In “How Red States Are Fighting Their Blue Cities” at FiveThirtyEight, Monica Potts discusses a political conflict that is being played out in states across the nation. As Potts explains,
Preemption is an old, broadly used tool, and in the past decade, preemption bills have passed across the country, blocking local legislation on everything from culture-war issues to basic city governance. In Florida, a state Senate bill passed last week would prevent local governments from enacting rent control or rent stabilization. This year, other states are considering laws revoking local authority over school curriculum and punishing local district attorneys who don’t prioritize laws passed by the state legislature. Other states are threatening to take over whole chunks of city government. And there may not be much cities can do about it.
The tug of war between state and local power is an old one. Local governments, whose responsibilities are not outlined in the U.S. Constitution, have different levels of authority depending on the state, and it’s not always clear exactly what authorities localities have. “It is very much a gray zone,” said Christine Baker-Smith, a research director at the National League of Cities. “The only place where it’s clearly not a gray zone is when there is clear, clear guidance around a certain policy area.”
What has happened in the past decade is what many experts call a shift from “minimalist” preemption to “maximalist” preemption. An example of a minimalist preemption law is the minimum wage. No state can have a minimum wage that’s lower than the $7.25 set by the federal government,1 but they can go higher, and cities and counties can pass laws that set even higher minimums than their states … as long as their state hasn’t forbidden it through preemption laws.
Potts notes that the trend accelerated “during President Barack Obama’s presidency,” when Republicans organized their takeovers of many state legislatures. She notes further, that “A 2020 Economic Policy Institute analysis found the use of preemption was more prevalent in southern states.” The conflict plays out in a range of policies, including:
In the past few years, at least 25 states have prohibited local governments from raising the minimum wage. Eighteen states bar municipalities from banning plastic bags. At least 20 states have laws that prevent cities from banning gas stoves. Oklahoma is considering a bill that would prevent cities from banning combustion engines. Forty-two states preempt local legislators from passing gun regulations.2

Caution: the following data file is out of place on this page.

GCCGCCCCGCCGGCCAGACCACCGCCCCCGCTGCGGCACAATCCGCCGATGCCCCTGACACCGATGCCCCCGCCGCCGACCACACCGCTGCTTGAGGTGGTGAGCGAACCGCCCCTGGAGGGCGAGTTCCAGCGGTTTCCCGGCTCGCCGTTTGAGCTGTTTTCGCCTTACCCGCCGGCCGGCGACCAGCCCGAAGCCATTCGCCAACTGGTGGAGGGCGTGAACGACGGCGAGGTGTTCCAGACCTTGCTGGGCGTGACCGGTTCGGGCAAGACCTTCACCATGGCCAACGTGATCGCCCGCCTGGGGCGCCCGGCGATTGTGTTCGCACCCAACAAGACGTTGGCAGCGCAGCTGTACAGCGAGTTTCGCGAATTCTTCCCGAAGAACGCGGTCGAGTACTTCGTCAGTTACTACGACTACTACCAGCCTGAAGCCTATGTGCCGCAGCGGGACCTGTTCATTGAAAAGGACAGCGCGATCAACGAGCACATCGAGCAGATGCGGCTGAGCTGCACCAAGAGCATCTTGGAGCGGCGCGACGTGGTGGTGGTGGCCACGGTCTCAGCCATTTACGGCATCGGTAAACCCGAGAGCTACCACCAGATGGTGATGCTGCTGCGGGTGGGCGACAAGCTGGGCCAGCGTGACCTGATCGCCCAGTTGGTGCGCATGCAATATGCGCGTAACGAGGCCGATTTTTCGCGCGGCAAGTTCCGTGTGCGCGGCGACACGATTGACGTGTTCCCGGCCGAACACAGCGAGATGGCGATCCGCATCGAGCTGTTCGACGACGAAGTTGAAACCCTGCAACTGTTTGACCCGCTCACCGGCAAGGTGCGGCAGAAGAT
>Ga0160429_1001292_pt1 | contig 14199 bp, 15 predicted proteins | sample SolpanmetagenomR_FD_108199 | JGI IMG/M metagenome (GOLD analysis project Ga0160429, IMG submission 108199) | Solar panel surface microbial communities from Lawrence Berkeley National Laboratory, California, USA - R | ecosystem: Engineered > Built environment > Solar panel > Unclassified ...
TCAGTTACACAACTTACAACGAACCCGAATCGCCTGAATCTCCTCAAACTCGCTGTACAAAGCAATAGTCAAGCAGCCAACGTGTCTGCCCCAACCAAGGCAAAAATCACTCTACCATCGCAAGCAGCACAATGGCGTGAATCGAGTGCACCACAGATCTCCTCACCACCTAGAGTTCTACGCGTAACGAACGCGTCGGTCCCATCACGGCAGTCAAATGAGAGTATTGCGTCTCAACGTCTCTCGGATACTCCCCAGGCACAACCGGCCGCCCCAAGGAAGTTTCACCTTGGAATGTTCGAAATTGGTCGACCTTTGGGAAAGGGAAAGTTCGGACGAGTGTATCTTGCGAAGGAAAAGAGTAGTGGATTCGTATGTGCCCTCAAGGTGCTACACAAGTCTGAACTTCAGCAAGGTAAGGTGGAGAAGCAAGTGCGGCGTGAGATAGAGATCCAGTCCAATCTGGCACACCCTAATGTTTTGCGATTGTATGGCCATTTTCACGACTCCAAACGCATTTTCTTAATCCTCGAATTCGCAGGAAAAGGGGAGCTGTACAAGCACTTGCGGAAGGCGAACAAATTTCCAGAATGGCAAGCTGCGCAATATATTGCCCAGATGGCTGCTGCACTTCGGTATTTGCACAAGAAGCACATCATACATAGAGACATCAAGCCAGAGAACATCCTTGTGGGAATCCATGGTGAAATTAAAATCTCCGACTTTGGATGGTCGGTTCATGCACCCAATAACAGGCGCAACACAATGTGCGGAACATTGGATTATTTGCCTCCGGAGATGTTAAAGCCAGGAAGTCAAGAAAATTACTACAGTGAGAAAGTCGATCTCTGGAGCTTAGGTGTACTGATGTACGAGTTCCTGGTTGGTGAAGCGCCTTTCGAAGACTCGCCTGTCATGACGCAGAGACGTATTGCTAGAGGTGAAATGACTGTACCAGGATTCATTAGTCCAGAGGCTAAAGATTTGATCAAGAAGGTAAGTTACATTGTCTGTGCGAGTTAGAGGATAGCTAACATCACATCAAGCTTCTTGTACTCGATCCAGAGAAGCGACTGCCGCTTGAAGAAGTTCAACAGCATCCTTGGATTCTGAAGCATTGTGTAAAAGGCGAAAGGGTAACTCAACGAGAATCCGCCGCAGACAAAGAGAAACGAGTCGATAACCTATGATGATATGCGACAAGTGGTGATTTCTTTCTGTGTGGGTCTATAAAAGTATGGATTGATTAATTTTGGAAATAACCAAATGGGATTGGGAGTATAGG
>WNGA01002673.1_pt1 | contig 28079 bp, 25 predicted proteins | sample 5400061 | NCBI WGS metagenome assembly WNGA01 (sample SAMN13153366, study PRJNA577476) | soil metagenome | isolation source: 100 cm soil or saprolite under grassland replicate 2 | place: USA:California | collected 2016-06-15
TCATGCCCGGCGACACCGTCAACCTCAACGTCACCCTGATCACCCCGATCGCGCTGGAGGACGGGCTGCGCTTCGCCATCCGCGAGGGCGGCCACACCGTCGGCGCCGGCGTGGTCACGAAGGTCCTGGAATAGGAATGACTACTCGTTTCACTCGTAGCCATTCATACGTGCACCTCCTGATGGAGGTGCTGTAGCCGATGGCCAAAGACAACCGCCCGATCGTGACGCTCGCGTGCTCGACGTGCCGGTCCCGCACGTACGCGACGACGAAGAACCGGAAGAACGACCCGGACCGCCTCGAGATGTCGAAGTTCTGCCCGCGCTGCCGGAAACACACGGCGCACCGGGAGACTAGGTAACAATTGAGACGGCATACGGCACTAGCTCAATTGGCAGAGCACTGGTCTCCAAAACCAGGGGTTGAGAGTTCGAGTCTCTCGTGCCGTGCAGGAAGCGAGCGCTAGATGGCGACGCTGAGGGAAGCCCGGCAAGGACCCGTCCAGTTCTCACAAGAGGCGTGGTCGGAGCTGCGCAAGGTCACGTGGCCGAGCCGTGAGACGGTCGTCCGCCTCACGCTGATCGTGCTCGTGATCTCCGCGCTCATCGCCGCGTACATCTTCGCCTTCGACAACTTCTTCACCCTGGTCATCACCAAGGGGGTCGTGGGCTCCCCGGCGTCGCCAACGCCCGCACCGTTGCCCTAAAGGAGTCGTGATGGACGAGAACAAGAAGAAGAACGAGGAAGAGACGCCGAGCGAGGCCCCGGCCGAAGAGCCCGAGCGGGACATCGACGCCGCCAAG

Florida is one of 34 states that preempts many local housing laws, allowing rent stabilization only in an emergency; the bill that passed the state Senate last weekwould remove even that ability. The bill passed unanimously, but that was likely because the housing preemption was wrapped in a much larger bill, which includes measures to encourage mixed-use zoning and incentivize development of affordable housing. The bill’s proponents said it would help fix the housing shortage.
Potts adds, “This year, as of March 8, at least 493 preemption bills have been introduced into state legislatures around the country on a range of issues, according to the Local Solutions Support Center (LSSC), an organization that tracks certain preemption laws and advocates against them. Potts concludes,
For those who oppose what they call its overuse, preemption undermines the basic idea behind local governance — that communities get to set priorities that reflect their own values. Laurent said that preemption laws have a longer-term, corrosive effect on local participation. State legislatures are often influenced by special interests, she said, and preempting local action removes a tool people have to fight against that. “The entire purpose of having representatives is for folks to go up there and reflect the needs that your community has,” she said. “But unfortunately, that’s being silenced.”
Underlying this conflict is the brutal reality that the states have grossly disproportionate power in America. Thus Wyoming (population 570 thousand) has as many senators as California (population 39 million). Cities are also limited by their political boundaries. Standard Metropolitan Statistical Areas statistics are more relevant to the life of cities than tightly-drawn city boundaries, which balkanize urban political power to give state legislatures additional leverage. ‘Greater’ Atlanta, Philadelphia or Orlando are much bigger than their city limits. Los Angeles County, which includes about 140 incorporated cities, has more people than the 20 smallest states put together.
There are some fixes to help rectify this grotesque imbalance of political power, such as filibuster and Electoral College reform, urban annexation, preemption limits, or admission of new states. But all of them require Democratic landslides to get anywhere. Plenty of Republicans are drinking Trump’s Kool-aid to help set the stage for big Democratic gains. But it’s up to Dems to get smart and close the deal.